I am about to start using https://find-sec-bugs.github.io. It is reporting an error of: Bug type PATH_TRAVERSAL_IN for the following code:

 def writeLocalFile(fileName: String, content: String): Unit = {
    Files.write(Paths.get(fileName), content.getBytes(StandardCharsets.UTF_8))

As mitigation

if (!file.exists()) {
        return Response.status(Status.NOT_FOUND).build();

is suggested (i.e something which makes sense for a web application. My application is

  • trying to write a file (so it could be true that the file does not exist
  • a spark data analytics job not facing regular web security problems as it is only executed in firewalled backends

Nonetheless I would like to understand if:

  • this is a false positive, if yes how can it be ignored
  • otherwise how to properly fix given that writing to a non existing path should should create it.

According to the documentation found here

This warning is raised because you're passing a variable into the Paths.get function. It could lead to overwriting of files you didn't intend.

In fact, I believe your mitigation technique would only serve to help an attacker because you'd only be allowing them to overwrite files that exist.

The documentation says:


A file is opened to write to its contents. The filename comes from an input parameter. If an unfiltered parameter is passed to this file API, files at an arbitrary filesystem location could be modified.

This rule identifies potential path traversal vulnerabilities. In many cases, the constructed file path cannot be controlled by the user. If that is the case, the reported instance is a false positive.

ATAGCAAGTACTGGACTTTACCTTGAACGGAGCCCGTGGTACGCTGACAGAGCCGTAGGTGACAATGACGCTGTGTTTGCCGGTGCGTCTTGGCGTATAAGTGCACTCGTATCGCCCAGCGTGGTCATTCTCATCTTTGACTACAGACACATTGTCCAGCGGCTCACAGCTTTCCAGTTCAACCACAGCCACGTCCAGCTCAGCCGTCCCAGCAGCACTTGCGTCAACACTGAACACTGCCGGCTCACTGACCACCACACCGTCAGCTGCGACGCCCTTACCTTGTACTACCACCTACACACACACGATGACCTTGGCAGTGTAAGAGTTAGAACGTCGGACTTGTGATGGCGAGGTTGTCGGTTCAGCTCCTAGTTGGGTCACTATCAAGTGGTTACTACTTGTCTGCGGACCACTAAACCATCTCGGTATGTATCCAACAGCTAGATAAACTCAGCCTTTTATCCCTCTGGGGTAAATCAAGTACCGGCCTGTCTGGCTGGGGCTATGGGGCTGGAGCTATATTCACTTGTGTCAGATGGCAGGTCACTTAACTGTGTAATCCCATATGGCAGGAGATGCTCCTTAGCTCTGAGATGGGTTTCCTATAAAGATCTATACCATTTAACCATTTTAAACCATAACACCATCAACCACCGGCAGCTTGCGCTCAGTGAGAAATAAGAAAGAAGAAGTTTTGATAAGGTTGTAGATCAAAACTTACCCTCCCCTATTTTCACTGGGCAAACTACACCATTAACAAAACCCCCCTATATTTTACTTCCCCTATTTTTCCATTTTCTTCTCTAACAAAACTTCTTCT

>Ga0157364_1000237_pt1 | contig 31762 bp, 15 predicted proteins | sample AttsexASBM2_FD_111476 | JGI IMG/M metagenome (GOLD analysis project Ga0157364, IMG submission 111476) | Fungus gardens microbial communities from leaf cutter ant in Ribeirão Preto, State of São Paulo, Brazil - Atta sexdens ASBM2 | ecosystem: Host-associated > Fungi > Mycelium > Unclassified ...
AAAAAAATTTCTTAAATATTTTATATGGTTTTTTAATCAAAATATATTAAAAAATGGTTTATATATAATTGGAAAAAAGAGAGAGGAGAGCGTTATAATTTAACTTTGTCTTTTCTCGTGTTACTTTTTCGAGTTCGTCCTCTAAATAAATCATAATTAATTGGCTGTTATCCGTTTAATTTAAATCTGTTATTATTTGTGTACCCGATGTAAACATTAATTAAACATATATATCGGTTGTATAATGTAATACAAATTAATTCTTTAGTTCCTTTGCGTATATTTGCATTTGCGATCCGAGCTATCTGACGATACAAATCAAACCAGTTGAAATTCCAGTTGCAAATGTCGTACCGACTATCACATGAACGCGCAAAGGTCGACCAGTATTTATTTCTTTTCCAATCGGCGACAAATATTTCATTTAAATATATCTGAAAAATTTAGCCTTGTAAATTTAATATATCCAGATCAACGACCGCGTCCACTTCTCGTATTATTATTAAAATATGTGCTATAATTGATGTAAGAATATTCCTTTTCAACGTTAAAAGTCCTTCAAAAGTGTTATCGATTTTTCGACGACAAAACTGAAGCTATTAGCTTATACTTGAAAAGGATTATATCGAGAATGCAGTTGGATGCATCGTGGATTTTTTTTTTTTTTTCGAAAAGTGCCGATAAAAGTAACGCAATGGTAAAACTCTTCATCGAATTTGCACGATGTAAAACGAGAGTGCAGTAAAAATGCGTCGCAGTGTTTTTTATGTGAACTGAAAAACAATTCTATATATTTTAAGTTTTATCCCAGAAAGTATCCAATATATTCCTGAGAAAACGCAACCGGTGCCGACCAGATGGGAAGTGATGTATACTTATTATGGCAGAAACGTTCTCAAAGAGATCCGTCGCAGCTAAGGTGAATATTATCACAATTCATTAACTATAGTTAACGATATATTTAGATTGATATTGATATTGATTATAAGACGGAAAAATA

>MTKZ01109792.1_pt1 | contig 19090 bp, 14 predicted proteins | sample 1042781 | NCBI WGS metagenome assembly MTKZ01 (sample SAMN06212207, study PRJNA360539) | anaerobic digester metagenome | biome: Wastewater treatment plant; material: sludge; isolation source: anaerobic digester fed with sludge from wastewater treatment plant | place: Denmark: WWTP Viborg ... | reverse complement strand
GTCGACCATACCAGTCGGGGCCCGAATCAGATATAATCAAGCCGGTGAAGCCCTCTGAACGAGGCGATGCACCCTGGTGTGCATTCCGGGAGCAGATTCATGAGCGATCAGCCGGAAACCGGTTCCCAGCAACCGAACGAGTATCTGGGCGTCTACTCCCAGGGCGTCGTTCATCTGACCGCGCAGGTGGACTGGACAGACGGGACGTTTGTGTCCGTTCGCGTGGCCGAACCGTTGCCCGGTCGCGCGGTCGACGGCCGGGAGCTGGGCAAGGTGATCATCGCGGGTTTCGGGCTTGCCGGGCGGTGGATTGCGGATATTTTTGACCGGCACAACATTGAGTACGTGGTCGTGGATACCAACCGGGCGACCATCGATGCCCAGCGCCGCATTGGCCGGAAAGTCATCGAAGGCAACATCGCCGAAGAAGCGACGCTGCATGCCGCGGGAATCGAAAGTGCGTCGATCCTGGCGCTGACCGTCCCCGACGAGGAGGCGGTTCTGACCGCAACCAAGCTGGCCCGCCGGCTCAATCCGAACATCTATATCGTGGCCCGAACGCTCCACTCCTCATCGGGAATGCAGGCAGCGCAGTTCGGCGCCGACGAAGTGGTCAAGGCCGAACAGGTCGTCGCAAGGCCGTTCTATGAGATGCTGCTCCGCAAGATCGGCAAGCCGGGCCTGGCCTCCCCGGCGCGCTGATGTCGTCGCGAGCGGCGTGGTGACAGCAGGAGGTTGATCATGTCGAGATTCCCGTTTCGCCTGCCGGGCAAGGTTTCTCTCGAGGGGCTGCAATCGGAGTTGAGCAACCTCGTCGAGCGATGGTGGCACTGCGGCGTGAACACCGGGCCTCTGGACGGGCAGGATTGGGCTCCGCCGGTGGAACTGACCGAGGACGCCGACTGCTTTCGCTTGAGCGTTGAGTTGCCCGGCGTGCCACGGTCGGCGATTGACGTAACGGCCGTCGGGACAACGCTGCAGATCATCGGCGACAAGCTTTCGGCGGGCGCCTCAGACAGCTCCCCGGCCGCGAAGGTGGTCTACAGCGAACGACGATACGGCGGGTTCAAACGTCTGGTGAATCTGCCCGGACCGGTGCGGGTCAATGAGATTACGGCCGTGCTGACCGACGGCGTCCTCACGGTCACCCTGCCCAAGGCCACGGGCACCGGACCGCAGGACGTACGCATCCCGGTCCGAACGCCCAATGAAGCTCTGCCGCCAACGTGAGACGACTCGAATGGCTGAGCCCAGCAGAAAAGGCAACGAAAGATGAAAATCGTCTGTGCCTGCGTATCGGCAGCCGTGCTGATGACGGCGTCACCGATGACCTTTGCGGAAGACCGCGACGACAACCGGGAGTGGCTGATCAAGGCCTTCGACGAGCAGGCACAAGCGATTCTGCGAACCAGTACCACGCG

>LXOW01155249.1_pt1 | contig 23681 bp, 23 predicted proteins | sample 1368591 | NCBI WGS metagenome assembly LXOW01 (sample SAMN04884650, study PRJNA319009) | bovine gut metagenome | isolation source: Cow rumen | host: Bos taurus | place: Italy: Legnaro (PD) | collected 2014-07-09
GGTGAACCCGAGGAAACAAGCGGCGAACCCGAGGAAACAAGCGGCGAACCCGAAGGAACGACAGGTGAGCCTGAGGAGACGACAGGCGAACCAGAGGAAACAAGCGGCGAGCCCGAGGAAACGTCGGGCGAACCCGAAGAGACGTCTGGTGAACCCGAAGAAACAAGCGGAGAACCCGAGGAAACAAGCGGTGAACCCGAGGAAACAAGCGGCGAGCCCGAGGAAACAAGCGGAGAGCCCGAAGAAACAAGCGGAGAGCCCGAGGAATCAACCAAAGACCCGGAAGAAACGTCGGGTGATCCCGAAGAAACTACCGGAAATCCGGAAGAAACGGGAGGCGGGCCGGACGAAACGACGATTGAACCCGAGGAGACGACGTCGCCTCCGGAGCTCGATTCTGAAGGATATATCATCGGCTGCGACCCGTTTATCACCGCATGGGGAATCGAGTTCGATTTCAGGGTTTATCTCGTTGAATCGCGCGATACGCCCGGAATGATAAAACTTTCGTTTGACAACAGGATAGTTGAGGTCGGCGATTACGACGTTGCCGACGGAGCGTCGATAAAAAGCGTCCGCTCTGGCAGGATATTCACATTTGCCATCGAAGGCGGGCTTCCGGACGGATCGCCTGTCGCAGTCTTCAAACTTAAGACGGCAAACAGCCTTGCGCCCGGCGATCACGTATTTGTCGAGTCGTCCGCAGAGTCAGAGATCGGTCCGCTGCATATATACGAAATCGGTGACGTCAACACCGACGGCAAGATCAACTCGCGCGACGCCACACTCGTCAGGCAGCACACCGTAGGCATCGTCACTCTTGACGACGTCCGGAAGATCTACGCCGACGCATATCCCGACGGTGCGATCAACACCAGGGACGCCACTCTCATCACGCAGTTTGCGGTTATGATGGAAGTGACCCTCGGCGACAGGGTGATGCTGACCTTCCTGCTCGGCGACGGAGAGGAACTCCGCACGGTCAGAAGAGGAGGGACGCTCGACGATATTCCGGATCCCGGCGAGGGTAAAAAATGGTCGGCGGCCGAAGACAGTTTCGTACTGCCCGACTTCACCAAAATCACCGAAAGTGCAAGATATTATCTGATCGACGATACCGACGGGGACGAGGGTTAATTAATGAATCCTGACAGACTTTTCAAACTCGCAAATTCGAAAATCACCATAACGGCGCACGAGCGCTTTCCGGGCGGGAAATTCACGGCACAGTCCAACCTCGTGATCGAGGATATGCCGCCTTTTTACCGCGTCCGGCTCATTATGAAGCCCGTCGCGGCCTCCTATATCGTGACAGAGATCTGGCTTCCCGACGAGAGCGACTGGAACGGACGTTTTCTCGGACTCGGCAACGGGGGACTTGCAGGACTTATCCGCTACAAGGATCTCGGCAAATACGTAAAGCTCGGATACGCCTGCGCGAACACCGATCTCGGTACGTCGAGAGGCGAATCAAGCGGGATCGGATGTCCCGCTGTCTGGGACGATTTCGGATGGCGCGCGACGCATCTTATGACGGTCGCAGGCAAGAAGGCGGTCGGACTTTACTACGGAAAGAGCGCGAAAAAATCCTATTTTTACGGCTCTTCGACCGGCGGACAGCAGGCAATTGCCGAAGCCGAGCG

If I were you I would look at rearchitecting this. Do you really need to pass in the path or can it be hardcoded to some constant value?

You may want to reconsider all angles of attack on this.

| improve this answer | |
  • ` Files.write(Paths.get(basePath, FilenameUtils.getName(fileName)), content.getBytes(StandardCharsets.UTF_8)) ` – Georg Heiler Jul 5 '18 at 21:11
  • 1
    @GeorgHeiler - even assembling the path isn't safe - there are "psuedo" directory entries for navigating the tree (that is, ../). If the end user gets to supply the raw path they can maneuver to their heart's content. Note that explicitly blacklisting such things may not work: there may be other such pseudo directories, or the file system may perform some sort of unicode resolution or decoding (think & type of entries). Whitelisting is always easier/safer. – Clockwork-Muse Jul 5 '18 at 23:21

Your Answer

By clicking “Post Your Answer”, you agree to our terms of service, privacy policy and cookie policy

Not the answer you're looking for? Browse other questions tagged or ask your own question.